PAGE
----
It's a Thursday morning and around 20 people are milling about in the Seattle Center Armory's cathedral-like food court. Jazz music streams from overhead speakers, and vendors hawking time-share condos call out to young mothers and a handful of early-bird tourists as they find seats, while on the far side of the room, two homeless men rest at tables with their backpacks carefully packed and propped on plastic chairs. Fifty-eight-year-old Howard Gale eyes up the scene, readjusts his baseball cap, and takes a table next to the table of homeless men.
The choice is deliberate: Gale is suing the Seattle Center and the City of Seattle for withholding public documents that he suspects will illustrate how the Seattle Center is trying to push homeless patrons out of the city-owned-and-operated Armory.
He's already won one lawsuit—a judge recently ruled that the city violated state public-disclosure laws and withheld documents from Gale last year. "The City admits that [it] may have been inadequate by inadvertently failing to produce some responsive documents," summarized King County Superior Court judge Theresa Doyle in a March 13, 2013, judgment.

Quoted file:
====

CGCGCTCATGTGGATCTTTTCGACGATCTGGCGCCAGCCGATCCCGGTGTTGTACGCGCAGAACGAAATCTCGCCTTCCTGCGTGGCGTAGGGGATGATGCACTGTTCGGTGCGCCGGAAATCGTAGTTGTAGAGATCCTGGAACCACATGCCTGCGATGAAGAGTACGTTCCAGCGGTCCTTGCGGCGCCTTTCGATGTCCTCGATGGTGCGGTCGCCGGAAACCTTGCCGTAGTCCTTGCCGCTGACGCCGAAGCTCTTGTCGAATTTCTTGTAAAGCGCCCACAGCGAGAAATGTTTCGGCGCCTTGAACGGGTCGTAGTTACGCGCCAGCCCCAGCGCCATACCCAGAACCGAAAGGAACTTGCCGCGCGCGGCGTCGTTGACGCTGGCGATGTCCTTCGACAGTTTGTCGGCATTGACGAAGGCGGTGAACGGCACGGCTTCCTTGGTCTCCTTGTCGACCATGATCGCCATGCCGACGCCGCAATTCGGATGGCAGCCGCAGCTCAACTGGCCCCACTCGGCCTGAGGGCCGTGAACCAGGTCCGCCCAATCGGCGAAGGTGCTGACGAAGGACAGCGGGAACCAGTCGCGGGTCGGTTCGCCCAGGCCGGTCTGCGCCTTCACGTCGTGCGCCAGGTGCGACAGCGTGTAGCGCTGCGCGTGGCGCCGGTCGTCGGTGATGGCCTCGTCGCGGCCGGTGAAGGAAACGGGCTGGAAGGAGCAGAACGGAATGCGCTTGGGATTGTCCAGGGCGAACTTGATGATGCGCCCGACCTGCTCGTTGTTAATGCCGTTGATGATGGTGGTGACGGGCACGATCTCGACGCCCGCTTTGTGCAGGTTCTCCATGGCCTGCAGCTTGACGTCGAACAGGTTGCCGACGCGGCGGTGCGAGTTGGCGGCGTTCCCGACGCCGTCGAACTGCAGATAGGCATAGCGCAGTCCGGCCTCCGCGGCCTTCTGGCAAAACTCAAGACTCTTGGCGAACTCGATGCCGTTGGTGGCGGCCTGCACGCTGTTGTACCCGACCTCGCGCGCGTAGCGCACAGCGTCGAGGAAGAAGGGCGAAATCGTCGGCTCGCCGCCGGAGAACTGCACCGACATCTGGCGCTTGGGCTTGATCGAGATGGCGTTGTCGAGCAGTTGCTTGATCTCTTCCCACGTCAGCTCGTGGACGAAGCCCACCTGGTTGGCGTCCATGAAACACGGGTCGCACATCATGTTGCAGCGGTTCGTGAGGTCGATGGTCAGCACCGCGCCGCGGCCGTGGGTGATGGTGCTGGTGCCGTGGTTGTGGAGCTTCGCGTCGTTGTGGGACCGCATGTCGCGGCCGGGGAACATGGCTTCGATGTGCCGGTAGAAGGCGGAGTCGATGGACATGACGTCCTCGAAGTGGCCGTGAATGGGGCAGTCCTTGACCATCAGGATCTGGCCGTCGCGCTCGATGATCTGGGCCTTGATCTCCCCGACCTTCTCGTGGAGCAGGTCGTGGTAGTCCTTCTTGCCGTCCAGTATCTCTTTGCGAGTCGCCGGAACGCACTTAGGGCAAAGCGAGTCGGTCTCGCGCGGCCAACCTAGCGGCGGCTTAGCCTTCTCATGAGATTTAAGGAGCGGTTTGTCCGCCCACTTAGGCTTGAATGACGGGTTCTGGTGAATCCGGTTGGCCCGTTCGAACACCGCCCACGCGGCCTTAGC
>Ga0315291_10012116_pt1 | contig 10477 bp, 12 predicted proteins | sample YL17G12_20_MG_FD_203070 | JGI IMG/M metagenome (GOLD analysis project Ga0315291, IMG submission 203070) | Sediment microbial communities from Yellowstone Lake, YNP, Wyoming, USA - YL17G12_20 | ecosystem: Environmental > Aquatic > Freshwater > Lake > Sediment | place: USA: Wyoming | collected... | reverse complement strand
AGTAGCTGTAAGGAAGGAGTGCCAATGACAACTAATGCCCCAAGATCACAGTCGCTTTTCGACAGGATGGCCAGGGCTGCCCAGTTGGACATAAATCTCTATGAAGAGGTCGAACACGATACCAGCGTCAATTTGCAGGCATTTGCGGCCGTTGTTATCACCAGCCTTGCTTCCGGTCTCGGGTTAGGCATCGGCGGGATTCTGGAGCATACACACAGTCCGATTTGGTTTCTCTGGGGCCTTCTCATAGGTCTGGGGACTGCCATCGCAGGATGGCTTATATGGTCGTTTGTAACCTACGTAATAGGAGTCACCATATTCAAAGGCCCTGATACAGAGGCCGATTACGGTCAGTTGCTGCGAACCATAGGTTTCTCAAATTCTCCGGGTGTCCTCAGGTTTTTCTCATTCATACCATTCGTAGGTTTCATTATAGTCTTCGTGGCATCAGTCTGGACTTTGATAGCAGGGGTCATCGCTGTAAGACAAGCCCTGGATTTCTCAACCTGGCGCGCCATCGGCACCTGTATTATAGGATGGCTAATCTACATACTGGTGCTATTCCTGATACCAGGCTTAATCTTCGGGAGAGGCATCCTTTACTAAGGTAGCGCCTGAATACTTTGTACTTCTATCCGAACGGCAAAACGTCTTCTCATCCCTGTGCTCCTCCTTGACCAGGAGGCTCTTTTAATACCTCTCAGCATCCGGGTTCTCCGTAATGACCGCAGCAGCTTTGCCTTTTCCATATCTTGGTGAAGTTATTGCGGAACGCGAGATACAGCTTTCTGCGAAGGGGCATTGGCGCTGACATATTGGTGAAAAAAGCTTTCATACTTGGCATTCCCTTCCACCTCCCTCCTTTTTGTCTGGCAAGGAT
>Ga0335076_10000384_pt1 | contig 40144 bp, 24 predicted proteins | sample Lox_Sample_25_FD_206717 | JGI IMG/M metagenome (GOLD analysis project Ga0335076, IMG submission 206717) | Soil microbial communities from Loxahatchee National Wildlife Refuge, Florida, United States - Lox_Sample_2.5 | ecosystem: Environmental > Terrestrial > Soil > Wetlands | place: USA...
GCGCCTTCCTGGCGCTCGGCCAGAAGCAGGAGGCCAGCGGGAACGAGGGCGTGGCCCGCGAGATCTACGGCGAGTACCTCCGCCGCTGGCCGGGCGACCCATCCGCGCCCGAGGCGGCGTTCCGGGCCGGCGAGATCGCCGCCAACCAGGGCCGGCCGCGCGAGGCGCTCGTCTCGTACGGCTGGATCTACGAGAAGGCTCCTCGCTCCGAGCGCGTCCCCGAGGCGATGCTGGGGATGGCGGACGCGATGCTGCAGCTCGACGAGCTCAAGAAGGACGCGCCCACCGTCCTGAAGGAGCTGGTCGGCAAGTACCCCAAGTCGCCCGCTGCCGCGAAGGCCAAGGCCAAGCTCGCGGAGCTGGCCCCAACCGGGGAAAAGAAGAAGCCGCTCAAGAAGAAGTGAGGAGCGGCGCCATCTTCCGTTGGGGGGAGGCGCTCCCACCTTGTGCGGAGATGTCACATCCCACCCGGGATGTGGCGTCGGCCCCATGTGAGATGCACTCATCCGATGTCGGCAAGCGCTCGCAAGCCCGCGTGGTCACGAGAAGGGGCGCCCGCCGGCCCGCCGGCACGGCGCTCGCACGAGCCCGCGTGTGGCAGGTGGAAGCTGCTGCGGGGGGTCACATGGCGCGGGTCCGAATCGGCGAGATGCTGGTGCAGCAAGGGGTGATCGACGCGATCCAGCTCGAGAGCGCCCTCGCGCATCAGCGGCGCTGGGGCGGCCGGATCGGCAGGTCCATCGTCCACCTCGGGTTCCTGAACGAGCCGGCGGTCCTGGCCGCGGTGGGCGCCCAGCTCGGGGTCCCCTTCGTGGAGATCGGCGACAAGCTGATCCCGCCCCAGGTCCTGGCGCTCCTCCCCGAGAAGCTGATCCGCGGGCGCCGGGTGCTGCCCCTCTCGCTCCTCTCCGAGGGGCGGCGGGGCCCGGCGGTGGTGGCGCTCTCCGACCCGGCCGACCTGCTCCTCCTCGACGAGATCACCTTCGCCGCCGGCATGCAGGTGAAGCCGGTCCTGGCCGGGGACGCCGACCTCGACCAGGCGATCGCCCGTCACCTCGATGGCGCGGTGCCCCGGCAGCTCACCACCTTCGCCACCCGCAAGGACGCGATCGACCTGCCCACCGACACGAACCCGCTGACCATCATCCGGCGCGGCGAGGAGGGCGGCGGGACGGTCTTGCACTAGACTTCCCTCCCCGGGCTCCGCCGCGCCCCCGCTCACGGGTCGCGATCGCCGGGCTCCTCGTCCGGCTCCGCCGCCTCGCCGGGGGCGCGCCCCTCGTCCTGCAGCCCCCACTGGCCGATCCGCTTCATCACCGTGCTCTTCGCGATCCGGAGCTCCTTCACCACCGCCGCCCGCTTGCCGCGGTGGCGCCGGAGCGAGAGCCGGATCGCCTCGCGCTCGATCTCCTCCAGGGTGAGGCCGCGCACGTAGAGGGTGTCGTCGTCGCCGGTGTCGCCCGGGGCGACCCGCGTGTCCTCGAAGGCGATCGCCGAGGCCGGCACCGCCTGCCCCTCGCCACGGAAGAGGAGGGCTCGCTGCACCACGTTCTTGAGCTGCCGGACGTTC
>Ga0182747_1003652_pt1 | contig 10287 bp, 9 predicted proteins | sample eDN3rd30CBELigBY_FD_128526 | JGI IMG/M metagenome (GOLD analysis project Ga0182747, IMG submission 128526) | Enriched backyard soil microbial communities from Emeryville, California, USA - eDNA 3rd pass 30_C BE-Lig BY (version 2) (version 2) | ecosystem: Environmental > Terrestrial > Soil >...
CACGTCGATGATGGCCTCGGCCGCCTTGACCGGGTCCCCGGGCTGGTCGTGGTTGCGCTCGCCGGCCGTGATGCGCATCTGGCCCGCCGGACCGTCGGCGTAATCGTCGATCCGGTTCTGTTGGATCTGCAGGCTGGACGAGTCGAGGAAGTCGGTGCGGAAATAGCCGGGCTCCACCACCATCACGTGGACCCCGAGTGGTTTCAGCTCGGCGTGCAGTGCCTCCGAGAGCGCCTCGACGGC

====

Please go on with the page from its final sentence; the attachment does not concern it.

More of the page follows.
But Gale is suing again, this time in appellate court, to recover a batch of still-missing documents and shine a light on the city's troubling practice of flouting state law and withholding public information to suit its interests.
Gale contends that the Seattle Center staff has been working for the last year to "mitigate" its "homeless problem" (their words, not his) by turning off power to public outlets that homeless people use to charge their cell phones. Or else covering the outlets with locked covers.
It might seem like an obvious, even practical, business decision—a city-owned tourist destination discouraging homeless patrons from using its resources—and hardly worth the fight. But there are two issues at play: Seattle Center is public, like any park space, and homeless patrons have just as much right to use it as time-share-condo salesmen and clods of tourists from Missouri. And Gale says the implications of the city's failure to fulfill his disclosure request are huge.